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Holiday Gift Guide 2022: Horror for the Holidays

The holidays are the best time to read horror, in our opinion. Whether you’re looking for fiction or nonfiction, we have your one-stop-shop for horror fans below.

 

Posted by Quirk Books Staff

Cruisin’ for Cryptids: J. W. Ocker’s Road Trip Tips for The United States of Cryptids

Maybe you’re lucky enough to live in a town where bigfoot is sighted so often you need bigfoot crossing signs. Or a town with a lake so well-stocked that every cast yields reptilian monsters. Or one where midnight visits from flashlight-headed pterodactyls and woman-faced wolves are common. But chances are you don’t. Cryptids—those beasts that science doesn’t (yet) acknowledge but so many eye-witnesses do—don’t always come to you. Sometimes you gotta go to them.

 

And that means a road trip.

Posted by J. W. Ocker

Wanna Get Haunted?: A Look at Clay McLeod Chapman’s Inspiration for Ghost Eaters

We’ve all got our ghosts. Some of them simply stick around a lot longer than others. For my new novel, Ghost Eaters, the idea had been haunting the back of my brain for years.

Five-ish, to be (kind of) exact.

Posted by Clay McLeod Chapman

Bride of the Tornado

Stephen King’s The Mist meets Twin Peaks in this mind-bending horror-thriller about a Midwestern town engulfed by a mysterious plague of tornadoes every generation.

In a small town tucked away in the Midwestern corn fields, the grown-ups whisper about Tornado Day. Our narrator, a high school sophomore, has never heard such a phrase, though she and her friends can feel the weight of those words. The sense of impending doom.

The only thing that stands between the town and total annihilation is a teen boy known as the Tornado Killer. Drawn to this enigmatic boy, our narrator befriends him and begins to sense an unnatural connection between them. But the grown-ups are hiding a secret about the origin of the tornadoes and the Tornado Killer–and it’s more terrifying than our narrator could ever imagine.

Audaciously conceived and steeped in existential dread, this genre-defying novel reveals the mythbound madness at the heart of American life.

Posted by Christina Schillaci

The United States of Cryptids

Meet the monsters in our midst, from bigfoot to Mothman and beyond!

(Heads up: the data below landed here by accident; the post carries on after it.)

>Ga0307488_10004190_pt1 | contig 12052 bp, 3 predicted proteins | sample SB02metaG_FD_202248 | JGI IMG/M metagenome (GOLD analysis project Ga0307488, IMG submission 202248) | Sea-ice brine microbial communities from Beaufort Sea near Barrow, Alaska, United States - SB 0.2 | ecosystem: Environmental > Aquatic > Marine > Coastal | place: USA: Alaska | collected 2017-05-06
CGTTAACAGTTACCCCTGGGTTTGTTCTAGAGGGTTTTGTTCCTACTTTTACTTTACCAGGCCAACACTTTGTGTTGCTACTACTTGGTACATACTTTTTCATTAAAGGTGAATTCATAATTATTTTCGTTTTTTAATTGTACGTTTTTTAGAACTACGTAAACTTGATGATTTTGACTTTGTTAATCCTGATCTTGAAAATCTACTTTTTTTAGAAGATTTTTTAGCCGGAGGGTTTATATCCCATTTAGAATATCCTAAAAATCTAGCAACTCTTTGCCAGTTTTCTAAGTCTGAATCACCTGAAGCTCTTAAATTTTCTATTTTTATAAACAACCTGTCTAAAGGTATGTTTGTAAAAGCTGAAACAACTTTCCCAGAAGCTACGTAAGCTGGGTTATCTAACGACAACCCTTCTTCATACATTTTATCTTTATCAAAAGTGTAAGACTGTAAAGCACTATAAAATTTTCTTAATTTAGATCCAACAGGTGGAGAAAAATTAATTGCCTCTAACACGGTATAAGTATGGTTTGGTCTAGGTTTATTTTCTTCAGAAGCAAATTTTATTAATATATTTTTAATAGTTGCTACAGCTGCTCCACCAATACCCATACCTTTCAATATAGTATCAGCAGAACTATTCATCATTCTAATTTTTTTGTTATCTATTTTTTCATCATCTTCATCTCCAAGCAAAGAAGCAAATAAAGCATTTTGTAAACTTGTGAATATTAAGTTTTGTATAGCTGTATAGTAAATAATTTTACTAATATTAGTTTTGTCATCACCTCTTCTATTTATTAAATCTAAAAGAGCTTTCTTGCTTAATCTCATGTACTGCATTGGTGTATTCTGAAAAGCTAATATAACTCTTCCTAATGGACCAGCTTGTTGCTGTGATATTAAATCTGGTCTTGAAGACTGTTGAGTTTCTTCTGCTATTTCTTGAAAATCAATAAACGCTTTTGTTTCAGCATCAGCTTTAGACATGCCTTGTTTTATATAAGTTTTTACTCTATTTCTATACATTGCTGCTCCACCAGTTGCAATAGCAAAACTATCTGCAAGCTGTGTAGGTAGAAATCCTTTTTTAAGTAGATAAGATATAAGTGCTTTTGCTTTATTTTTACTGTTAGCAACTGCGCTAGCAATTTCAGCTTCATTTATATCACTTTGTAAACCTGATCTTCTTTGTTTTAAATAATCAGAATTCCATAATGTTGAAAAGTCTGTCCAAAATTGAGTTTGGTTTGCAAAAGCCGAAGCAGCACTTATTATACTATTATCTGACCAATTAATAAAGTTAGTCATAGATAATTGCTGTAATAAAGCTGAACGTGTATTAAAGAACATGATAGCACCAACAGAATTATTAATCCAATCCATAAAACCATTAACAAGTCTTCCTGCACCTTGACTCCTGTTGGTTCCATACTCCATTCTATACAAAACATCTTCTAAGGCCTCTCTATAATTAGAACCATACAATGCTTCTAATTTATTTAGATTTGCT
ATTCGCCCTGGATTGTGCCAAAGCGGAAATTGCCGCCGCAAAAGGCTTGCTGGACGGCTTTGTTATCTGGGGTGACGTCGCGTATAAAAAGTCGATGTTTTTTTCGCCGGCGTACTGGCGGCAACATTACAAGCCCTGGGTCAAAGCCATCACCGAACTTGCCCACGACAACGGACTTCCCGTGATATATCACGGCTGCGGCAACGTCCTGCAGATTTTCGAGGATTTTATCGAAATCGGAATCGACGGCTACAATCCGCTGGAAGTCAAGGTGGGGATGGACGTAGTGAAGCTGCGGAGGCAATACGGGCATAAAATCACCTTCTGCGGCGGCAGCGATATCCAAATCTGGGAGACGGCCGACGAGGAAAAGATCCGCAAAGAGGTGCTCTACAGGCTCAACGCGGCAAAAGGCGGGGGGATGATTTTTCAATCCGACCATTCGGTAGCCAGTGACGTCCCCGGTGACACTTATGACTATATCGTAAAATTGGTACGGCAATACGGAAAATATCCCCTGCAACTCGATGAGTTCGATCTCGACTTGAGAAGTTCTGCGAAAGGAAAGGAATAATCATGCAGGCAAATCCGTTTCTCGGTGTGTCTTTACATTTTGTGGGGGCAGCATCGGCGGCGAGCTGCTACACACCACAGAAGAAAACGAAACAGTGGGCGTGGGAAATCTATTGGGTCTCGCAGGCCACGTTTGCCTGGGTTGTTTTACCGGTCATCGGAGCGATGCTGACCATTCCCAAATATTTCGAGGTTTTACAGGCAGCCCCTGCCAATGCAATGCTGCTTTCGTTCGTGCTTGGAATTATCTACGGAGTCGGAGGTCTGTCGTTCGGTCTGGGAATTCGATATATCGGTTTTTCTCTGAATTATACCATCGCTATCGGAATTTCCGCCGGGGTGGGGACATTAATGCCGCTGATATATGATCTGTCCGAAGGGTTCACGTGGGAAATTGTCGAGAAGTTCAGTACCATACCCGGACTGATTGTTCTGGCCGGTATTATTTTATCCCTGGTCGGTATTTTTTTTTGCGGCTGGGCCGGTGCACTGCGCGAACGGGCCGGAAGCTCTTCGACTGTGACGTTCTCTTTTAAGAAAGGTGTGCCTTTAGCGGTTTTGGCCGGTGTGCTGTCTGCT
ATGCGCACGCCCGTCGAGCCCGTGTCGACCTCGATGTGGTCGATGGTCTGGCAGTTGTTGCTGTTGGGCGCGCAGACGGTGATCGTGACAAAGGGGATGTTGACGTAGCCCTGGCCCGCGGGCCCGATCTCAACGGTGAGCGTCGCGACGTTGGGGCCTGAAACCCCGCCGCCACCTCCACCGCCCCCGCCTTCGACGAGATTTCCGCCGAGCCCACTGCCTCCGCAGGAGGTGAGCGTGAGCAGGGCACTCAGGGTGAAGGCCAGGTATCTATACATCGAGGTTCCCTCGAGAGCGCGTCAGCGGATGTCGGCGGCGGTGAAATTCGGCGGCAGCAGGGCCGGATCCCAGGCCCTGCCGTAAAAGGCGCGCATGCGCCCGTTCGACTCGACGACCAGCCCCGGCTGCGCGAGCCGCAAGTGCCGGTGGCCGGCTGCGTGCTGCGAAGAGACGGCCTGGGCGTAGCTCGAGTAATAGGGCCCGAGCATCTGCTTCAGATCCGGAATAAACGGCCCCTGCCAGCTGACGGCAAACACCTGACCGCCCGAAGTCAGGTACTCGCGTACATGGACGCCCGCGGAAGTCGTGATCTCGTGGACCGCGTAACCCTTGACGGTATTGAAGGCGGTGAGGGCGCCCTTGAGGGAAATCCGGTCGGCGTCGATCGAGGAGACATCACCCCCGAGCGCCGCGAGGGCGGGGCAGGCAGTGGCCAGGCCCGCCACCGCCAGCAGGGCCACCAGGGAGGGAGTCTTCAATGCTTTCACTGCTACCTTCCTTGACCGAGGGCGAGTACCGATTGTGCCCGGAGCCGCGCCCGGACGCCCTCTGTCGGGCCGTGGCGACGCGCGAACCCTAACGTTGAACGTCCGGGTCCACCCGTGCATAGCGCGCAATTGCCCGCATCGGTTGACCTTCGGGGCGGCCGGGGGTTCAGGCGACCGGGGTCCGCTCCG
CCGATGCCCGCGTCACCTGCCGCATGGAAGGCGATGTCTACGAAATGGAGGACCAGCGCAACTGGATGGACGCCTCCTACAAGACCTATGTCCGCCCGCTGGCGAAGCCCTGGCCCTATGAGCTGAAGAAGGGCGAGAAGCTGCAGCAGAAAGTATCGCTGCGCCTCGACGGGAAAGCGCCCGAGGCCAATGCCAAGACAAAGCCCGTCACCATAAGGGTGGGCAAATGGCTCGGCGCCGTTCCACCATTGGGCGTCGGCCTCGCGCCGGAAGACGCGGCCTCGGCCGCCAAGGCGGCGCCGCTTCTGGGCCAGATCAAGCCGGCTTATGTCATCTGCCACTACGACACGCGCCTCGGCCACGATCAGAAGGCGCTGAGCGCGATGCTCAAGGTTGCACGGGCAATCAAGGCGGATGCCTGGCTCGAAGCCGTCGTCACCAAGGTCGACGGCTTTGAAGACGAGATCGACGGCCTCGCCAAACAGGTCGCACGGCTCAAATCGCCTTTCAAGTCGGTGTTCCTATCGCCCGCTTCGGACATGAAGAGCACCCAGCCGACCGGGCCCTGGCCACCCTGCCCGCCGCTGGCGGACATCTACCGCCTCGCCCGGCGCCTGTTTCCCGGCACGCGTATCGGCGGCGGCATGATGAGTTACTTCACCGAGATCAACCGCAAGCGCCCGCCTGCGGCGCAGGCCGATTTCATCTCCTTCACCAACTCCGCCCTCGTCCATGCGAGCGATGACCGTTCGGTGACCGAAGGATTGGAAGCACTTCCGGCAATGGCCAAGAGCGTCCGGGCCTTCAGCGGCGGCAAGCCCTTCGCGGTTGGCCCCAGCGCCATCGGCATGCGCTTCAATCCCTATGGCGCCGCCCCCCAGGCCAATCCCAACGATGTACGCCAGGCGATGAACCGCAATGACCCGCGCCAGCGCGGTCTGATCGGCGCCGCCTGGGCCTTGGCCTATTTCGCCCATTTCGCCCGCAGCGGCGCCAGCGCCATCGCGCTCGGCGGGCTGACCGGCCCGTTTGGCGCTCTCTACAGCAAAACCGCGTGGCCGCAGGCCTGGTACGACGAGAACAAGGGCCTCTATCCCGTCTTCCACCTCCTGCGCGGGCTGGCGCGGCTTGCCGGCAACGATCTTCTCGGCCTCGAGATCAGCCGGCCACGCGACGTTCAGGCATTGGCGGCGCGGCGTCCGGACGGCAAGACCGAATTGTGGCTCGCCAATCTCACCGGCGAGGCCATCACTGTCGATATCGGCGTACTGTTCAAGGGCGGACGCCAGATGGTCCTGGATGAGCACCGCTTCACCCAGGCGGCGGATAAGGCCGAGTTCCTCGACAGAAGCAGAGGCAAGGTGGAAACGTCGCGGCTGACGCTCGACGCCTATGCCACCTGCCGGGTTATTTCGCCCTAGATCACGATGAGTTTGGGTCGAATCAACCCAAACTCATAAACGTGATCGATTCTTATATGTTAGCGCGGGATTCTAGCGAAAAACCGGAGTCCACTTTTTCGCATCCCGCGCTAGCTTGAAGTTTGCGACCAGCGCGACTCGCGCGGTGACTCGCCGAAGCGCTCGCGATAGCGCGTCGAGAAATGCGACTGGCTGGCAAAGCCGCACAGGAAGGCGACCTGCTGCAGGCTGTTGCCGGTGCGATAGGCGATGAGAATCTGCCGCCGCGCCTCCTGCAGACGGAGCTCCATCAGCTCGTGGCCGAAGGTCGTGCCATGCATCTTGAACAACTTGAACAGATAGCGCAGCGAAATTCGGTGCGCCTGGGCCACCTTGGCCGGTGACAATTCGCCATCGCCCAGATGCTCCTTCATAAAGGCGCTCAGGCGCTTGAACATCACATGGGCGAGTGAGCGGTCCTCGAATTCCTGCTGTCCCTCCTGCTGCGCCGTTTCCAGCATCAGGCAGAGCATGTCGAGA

Welcome to the United States of Cryptids, where mysterious monsters lurk in the dark forests, deep lakes, and sticky swamps of all fifty states. From the infamous Jersey Devil to the obscure Snallygaster, travel writer and chronicler of the strange J. W. Ocker uncovers the bizarre stories of these creatures and investigates the ways in which communities embrace and celebrate their local cryptids. Readers will learn about:

• Batsquatch of Washington, a winged bigfoot that is said to have emerged from the eruption of Mount Saint Helens
• Nain Rouge of Michigan, a fierce red goblin that has been spotted before every major city disaster in Detroit
 Flatwoods Monster of West Virginia, a robotic extraterrestrial that crash-landed in rural Appalachia
• Lizard Man of South Carolina, a reptilian mutant that attacked a teenager in the summer of 1988
• Glocester Ghoul of Rhode Island, a fire-breathing dragon that guards a hoard of pirate treasure
• And many more!

Whether you believe in bigfoot or not, this fully illustrated compendium is a fun, frightening, fascinating tour through American folklore and history, exploring the stories we tell about monsters and what those stories say about us.

Posted by Christina Schillaci

Toil and Trouble

This celebration of forgotten magical women, from Salem to WitchTok, is a fascinating and empowering read for anyone interested in occultism or feminist history.

Meet the mystical women and nonbinary people from US history who found strength through the supernatural—and those who are still forging the way today. From the celebrity spirit mediums of the nineteenth century to contemporary activist witches hexing the patriarchy, women have long used magic and mysticism to seize the power they’re so often denied.

Organized around different approaches women have taken to the occult over the decades—using the supernatural for political gain, seeking fame and fortune as spiritual practitioners, embracing their witchy identities, and more—this book shines a light on underappreciated magical pioneers, including:

• Dion Fortune, who tried to marshal a magical army against Hitler
• Bri Luna, the Hoodwitch, social media star and serious magical practitioner
• Joan Quigley, personal psychic to Nancy Reagan
• Marie Laveau, voodoo queen of New Orleans
• Elvira, queer goth sex symbol who defied the Satanic Panic
• And many more!

Posted by Christina Schillaci